Valuing Your Artwork: Where marketplace, trends and passions intersect

Frank Stella, Delaware Crossing, 1961. © 2017 Frank Stella / Artists Rights Society (ARS), New York.


The art market is subject to a range of influences—artists, buyers, galleries, dealers, art experts, auction houses—that can make an artwork’s long-term worth hard to predict.

Like the stock market, the art market has evolved, particularly over the last decade. Historically the realm of an elite group of wealthy collectors, art has become more ubiquitous and available to an increasing number of buyers.

This means shifts in taste can disrupt trends, and any artist’s popularity can spike or be eclipsed. In addition, the market for the works of a particular artist or movement can suddenly become saturated, depressing prices. J.P. Morgan has broad experience working with collectors of fine art, guiding them through important decisions based on market swings and providing access to needed expertise.

Assessing market value

Generally, a specialist with significant experience in the art industry performs substantial research to determine value and, if you wish to sell, market readiness. Some of the factors that will be explored include:

  • A review of past sales, especially from the last five to 20 years, can be very informative. This review would also help provide an understanding of how stable the market may be for a given artist’s work.
  • Against this longer-term picture, recent sales from the last three to four years to help establish not only how readily the artwork might sell, but also what price range might be supported.
  • A view ahead to the next three to six months. Here you track very near-term conditions, such as the overall economic outlook, the current media environment, and what major exhibitions are upcoming.

A retrospective and a record sale

An example of how a current exhibition can create excitement for an artist is the sale of Frank Stella’s Delaware Crossing (1961). The painting sold for $13.7 million in November 2015 during the auction of A. Alfred Taubman’s collection at Sotheby’s in New York, setting a record for the artist.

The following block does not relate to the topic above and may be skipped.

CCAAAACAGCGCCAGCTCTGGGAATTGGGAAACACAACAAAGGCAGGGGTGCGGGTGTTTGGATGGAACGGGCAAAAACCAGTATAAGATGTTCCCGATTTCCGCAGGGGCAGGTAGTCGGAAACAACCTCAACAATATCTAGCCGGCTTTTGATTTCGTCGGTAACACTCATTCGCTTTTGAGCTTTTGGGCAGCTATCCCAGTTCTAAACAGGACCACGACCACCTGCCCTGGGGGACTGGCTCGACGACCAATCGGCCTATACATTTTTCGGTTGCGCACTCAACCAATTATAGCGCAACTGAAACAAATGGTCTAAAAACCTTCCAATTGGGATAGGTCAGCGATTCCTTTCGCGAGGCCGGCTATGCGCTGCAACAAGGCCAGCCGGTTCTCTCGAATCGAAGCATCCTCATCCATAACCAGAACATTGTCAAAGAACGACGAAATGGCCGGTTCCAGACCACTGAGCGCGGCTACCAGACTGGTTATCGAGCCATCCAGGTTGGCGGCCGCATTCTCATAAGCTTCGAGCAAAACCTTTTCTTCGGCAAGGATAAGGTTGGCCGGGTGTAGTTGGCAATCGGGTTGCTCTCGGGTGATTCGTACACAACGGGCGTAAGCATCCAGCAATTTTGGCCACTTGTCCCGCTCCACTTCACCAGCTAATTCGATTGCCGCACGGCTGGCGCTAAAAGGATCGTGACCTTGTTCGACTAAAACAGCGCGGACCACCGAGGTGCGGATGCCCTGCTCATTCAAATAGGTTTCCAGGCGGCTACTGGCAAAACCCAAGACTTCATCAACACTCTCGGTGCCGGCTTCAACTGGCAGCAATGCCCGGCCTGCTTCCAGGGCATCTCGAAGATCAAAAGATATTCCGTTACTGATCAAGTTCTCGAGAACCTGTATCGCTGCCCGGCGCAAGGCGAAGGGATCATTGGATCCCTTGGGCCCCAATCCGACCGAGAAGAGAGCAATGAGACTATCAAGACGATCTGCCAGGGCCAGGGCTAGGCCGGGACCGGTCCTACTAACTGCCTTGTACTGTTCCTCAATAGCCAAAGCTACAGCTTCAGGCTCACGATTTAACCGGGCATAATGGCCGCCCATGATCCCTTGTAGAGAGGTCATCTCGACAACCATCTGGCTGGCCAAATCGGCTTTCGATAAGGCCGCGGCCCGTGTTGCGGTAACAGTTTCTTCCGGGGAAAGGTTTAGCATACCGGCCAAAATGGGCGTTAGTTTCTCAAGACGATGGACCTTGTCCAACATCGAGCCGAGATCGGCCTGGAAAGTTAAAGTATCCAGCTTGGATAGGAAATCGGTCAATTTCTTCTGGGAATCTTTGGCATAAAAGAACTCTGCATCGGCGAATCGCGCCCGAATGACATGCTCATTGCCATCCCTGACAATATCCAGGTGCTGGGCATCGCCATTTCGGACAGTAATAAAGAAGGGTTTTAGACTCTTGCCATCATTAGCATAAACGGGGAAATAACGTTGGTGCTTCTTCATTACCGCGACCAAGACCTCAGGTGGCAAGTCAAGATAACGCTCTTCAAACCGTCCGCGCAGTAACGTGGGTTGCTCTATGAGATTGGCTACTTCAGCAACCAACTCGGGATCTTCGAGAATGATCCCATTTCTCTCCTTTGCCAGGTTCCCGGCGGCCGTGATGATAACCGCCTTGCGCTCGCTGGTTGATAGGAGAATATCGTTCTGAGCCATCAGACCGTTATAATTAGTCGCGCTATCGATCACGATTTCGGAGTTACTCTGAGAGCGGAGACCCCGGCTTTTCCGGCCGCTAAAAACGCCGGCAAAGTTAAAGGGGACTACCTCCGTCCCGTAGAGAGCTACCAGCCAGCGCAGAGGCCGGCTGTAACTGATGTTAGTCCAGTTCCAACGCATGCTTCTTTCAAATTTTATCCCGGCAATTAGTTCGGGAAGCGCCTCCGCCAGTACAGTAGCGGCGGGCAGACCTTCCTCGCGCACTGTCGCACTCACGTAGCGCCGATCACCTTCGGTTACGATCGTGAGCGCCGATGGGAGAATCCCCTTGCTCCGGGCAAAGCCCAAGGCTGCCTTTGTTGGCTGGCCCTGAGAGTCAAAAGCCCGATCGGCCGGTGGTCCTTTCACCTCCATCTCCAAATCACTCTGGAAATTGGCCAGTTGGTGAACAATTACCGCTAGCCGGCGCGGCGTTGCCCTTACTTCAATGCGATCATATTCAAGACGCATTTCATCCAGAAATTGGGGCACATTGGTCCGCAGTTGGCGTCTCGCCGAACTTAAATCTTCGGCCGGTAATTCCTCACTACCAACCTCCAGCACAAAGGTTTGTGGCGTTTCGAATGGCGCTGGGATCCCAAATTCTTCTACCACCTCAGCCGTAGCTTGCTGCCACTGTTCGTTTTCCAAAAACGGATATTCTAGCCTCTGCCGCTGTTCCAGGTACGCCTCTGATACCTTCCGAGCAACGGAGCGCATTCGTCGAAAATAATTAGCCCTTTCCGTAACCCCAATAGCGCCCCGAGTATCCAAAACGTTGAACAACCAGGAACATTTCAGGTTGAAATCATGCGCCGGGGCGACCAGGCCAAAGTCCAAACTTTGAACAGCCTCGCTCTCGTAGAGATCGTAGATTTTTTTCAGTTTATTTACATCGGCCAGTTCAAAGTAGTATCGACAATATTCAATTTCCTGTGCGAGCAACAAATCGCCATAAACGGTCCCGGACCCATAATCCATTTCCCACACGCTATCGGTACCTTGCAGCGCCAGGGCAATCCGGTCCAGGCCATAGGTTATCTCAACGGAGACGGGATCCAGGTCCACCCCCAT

Coinciding with the auction was a major retrospective of Stella’s work, the most comprehensive to date, at the new downtown location of New York’s Whitney Museum of American Art. Multiple bidders pushed the final price past its pre-sale estimate of $8–$12 million.

No absolutes

While art is largely about passion, as well as individual and collective tastes, it is impossible to determine value or predict a potential sale in absolute terms. However, looking at all the conditions surrounding such a sale, and the factors that could influence it, can certainly help narrow the universe of possible outcomes. Yet there will always be risks.

A work of art can also hold meaning for you beyond its current or expected market value. It is easier to take a clinical view when the piece doesn’t carry an emotional connection, such as having been in your family for decades.

Here again, it can be helpful to have a clear sense of the purpose of your collection. With this understanding, you can make more objective, informed choices—enabling you to weigh your affection for a particular piece against the knowledge of its value, both in the short and long terms.

To receive a copy of Your Art Collection: Financial planning for the life of your collection, co-produced with Sotheby’s, or to discuss how art ownership fits into your overall portfolio, please contact us, and a J.P. Morgan representative will be in touch with you.

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At J.P. Morgan Private Bank, we understand art as a passion, an investment and a legacy.

Whether you are a novice or serious collector, we can provide advice and insights for managing your collection as part of your overall wealth plan.